– Processes for appropriate review and approval when
    licensed-in open source code is to be used in or with
    company products
        Legal Management
• Managing the legal issues
  – Monitoring legal and community
    developments around the open source legal
    and extra-legal rules
       Development Strategies
•   Commercial use of open source
    – Using open source in a development tool
    – Using open source in a product for sale or
      non-sale distribution
•   Non-commercial use of open source to
    further commercial ends
    – Open source contributions as a mechanism
      to sell hardware, services, or closed-source
      software
      Development Strategies
• Internal use of open source
  – Most open source licenses only triggered upon
    “distribution”
  – There are signs that for some uses (such as use to
    power a web site), GPL 3.0 may trigger disclosure
    obligations even where such use would not trigger
    obligations under GPL 2.0.
• Creation of non-open source software in an
  open source environment or to work with open
  source software
  – The continuing question about what derivatives or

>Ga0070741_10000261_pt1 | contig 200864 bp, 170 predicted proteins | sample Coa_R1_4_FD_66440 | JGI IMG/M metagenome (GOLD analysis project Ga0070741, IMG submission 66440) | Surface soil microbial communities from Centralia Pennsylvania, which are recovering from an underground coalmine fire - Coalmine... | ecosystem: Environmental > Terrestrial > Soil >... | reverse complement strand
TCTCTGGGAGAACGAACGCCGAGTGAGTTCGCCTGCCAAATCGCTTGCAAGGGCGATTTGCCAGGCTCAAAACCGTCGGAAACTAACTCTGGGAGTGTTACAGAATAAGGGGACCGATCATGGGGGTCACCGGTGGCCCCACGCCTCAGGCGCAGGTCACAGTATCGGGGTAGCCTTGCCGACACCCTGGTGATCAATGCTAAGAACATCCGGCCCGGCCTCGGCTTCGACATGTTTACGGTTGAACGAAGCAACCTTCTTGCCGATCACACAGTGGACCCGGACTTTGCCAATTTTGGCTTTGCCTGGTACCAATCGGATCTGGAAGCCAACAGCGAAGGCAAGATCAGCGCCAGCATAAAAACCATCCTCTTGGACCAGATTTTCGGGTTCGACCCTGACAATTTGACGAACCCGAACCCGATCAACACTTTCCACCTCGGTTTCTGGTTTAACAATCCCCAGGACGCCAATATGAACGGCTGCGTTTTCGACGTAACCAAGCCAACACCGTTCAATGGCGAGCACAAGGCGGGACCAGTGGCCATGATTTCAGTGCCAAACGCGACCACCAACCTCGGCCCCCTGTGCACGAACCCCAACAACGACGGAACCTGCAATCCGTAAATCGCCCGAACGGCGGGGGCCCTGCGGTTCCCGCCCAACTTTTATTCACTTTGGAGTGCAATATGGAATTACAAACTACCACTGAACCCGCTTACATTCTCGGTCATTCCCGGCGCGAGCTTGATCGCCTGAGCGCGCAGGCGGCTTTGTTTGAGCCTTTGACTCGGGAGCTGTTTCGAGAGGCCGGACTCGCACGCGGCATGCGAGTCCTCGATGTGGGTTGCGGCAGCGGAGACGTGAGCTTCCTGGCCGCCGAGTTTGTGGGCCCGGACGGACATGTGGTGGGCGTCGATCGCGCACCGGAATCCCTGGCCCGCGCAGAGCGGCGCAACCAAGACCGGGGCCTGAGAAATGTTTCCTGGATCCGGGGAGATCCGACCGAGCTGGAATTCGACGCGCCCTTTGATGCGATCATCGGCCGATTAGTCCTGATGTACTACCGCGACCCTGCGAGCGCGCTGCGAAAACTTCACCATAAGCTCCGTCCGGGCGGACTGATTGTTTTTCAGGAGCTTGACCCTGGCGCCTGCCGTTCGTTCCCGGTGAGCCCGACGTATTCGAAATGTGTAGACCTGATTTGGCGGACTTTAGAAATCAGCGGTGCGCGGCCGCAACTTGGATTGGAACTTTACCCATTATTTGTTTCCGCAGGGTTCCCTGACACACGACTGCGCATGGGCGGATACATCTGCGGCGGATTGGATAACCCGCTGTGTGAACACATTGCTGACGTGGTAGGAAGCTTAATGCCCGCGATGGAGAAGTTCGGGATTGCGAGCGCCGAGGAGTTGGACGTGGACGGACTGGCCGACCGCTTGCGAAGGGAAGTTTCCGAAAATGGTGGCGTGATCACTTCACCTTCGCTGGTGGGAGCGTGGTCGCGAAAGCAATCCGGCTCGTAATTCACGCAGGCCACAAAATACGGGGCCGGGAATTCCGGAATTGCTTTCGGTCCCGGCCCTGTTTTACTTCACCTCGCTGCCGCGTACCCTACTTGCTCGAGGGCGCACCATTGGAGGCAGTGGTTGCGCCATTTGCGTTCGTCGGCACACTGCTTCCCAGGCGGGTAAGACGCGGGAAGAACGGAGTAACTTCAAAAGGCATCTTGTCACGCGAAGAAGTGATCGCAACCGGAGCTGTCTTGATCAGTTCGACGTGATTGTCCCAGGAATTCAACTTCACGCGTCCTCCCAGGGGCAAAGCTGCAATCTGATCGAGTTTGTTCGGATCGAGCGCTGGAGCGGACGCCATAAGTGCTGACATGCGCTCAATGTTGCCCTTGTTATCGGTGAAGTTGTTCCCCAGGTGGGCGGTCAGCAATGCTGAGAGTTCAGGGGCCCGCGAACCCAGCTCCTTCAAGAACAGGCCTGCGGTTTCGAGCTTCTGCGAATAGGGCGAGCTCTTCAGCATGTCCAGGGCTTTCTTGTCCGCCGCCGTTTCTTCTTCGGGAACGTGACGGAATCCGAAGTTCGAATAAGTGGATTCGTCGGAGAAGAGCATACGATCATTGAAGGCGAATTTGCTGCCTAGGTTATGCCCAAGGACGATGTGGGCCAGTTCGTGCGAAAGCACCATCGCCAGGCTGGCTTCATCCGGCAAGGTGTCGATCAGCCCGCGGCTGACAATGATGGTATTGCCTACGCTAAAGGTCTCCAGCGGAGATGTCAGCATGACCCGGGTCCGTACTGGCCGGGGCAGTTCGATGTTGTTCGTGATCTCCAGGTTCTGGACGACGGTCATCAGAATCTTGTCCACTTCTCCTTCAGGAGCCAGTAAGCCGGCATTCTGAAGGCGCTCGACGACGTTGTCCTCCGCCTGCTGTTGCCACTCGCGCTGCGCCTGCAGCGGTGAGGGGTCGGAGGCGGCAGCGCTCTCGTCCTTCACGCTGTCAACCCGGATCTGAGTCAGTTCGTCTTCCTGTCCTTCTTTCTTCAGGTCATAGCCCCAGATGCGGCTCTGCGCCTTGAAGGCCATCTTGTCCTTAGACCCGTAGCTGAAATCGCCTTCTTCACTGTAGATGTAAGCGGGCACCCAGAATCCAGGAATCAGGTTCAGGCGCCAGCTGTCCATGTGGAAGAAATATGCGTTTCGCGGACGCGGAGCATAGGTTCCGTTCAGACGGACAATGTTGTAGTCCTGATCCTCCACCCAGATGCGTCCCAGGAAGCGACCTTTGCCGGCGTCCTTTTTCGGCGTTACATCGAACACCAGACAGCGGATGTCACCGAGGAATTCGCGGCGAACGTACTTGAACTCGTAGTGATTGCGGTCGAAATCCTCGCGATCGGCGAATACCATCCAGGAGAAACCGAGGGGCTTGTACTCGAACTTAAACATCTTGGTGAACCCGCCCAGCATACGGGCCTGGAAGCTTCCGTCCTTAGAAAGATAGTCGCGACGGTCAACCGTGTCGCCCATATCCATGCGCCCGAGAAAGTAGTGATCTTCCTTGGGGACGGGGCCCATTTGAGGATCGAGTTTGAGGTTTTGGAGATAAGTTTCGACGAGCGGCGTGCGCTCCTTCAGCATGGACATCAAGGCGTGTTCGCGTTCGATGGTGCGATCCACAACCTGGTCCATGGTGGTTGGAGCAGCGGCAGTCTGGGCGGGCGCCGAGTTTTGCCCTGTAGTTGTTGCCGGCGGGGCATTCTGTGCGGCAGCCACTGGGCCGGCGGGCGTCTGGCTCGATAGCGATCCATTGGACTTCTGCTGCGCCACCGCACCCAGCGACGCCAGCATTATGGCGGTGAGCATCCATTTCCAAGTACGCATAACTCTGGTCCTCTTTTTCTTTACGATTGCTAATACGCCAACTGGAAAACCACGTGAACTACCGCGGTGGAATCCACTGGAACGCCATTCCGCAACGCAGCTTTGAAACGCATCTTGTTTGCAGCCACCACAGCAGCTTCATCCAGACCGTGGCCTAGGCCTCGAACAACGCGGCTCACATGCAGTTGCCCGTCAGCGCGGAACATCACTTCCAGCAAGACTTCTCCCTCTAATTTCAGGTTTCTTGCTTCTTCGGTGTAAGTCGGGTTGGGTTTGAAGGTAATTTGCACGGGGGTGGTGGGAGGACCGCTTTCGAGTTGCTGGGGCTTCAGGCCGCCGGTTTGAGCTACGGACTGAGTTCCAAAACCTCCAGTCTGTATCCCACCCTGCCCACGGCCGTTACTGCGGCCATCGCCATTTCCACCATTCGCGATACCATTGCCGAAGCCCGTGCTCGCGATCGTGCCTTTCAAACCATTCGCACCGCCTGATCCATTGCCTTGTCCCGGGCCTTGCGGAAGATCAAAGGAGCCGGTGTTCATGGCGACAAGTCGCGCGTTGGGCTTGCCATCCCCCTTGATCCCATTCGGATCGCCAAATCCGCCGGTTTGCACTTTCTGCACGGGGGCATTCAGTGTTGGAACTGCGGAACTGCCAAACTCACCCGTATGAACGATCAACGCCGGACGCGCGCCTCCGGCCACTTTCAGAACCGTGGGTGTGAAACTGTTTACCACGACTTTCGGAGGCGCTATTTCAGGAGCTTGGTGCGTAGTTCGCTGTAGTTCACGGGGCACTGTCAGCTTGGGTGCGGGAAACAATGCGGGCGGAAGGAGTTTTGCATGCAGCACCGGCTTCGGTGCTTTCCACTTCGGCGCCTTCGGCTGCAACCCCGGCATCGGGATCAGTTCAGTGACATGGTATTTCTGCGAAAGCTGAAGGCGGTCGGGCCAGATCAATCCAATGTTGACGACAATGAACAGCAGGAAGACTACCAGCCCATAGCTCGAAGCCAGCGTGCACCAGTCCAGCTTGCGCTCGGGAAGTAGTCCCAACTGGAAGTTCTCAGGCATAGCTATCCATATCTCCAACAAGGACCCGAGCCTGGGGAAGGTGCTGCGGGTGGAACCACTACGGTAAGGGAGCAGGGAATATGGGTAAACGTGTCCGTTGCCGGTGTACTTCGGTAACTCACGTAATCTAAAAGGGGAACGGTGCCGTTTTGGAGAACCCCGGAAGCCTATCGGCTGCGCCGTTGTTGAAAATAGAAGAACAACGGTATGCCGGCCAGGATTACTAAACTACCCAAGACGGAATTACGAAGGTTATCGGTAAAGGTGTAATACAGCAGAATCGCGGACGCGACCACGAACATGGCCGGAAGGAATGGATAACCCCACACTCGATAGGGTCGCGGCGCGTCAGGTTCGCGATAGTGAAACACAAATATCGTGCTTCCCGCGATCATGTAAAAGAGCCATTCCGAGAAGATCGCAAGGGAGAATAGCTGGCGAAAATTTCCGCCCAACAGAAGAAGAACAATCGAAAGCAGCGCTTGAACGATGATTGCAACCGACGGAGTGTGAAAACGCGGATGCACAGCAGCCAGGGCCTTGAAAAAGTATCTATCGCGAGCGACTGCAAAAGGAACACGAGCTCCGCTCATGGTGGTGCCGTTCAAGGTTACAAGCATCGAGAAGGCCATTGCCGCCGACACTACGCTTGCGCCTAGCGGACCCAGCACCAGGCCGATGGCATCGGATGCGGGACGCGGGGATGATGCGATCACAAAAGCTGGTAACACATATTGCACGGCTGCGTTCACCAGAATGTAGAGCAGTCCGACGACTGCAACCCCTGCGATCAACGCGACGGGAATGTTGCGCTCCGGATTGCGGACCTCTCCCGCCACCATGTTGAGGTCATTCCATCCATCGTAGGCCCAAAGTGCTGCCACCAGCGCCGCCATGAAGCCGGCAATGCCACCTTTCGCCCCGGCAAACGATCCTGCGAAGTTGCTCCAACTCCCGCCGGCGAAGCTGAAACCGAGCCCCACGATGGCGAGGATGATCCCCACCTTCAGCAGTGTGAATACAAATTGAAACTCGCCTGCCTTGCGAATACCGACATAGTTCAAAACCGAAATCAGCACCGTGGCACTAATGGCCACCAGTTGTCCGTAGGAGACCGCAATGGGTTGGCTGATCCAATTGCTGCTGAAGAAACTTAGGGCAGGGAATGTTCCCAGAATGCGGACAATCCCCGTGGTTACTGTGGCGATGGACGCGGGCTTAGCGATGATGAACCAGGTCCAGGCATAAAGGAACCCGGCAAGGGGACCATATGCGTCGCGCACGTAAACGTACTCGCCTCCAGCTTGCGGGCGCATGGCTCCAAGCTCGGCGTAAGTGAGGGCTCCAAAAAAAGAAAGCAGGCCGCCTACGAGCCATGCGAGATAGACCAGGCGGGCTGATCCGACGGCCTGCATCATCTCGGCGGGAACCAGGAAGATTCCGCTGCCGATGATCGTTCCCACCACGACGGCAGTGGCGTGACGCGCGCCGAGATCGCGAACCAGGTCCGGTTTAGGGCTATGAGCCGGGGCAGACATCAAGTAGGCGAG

“works based on the program” aren’t required to be
    open source
  – The issue of “community practice”
        Development Strategies
•   Dual Licensing
    –   It is possible for the exact same code to be
        available under multiple licenses. Some software is
        offered under both an open source license and a
        commercial license. Users who do not want to abide
        by the usage conditions in the open source license
        may opt for the commercial license.
    –   Establishing a dual-licensing program requires
        careful consideration to ensure that all required
        rights have been obtained from all authors whose
        contributions are included in the software.
            Open Source in Corporate
                 Transactions
•   Purchasing software or an asset that includes
    software
    –   Important warranties and indemnifications, and
        possibly set-asides, concerning open source
    –   Pre-purchase audits
•   Selling software or an asset that includes
    software
    –   Warranties and indemnification liabilities can be
        limited by:
        •    Conducting an open source audit before a one-time sale
        •    Conducting an audit and putting into place an ongoing
             open source monitoring program in situations with ongoing
             sales
               Summary
• Questions?